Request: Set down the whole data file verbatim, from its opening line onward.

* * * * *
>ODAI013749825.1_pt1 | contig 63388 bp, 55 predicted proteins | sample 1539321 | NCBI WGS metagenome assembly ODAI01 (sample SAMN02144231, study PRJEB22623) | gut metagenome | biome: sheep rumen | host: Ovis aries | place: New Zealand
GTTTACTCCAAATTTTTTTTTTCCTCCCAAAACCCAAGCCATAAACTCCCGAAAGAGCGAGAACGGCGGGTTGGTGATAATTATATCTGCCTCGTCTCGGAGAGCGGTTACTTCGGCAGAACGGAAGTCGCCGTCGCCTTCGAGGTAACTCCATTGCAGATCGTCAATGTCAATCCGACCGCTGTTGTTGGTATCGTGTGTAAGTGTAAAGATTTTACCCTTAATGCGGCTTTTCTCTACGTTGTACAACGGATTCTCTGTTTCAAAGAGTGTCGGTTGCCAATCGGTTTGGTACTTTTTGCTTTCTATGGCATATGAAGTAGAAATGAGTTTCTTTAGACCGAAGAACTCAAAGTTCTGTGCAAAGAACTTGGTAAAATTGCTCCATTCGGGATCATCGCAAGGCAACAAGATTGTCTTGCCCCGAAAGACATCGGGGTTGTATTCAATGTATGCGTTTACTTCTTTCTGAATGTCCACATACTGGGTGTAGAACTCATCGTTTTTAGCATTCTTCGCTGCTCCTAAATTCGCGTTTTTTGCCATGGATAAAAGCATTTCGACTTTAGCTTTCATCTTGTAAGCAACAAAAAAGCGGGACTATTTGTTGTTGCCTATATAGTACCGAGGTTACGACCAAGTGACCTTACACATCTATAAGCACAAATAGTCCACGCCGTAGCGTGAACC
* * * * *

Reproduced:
>ODAI013749825.1_pt1 | contig 63388 bp, 55 predicted proteins | sample 1539321 | NCBI WGS metagenome assembly ODAI01 (sample SAMN02144231, study PRJEB22623) | gut metagenome | biome: sheep rumen | host: Ovis aries | place: New Zealand
GTTTACTCCAAATTTTTTTTTTCCTCCCAAAACCCAAGCCATAAACTCCCGAAAGAGCGAGAACGGCGGGTTGGTGATAATTATATCTGCCTCGTCTCGGAGAGCGGTTACTTCGGCAGAACGGAAGTCGCCGTCGCCTTCGAGGTAACTCCATTGCAGATCGTCAATGTCAATCCGACCGCTGTTGTTGGTATCGTGTGTAAGTGTAAAGATTTTACCCTTAATGCGGCTTTTCTCTACGTTGTACAACGGATTCTCTGTTTCAAAGAGTGTCGGTTGCCAATCGGTTTGGTACTTTTTGCTTTCTATGGCATATGAAGTAGAAATGAGTTTCTTTAGACCGAAGAACTCAAAGTTCTGTGCAAAGAACTTGGTAAAATTGCTCCATTCGGGATCATCGCAAGGCAACAAGATTGTCTTGCCCCGAAAGACATCGGGGTTGTATTCAATGTATGCGTTTACTTCTTTCTGAATGTCCACATACTGGGTGTAGAACTCATCGTTTTTAGCATTCTTCGCTGCTCCTAAATTCGCGTTTTTTGCCATGGATAAAAGCATTTCGACTTTAGCTTTCATCTTGTAAGCAACAAAAAAGCGGGACTATTTGTTGTTGCCTATATAGTACCGAGGTTACGACCAAGTGACCTTACACATCTATAAGCACAAATAGTCCACGCCGTAGCGTGAACC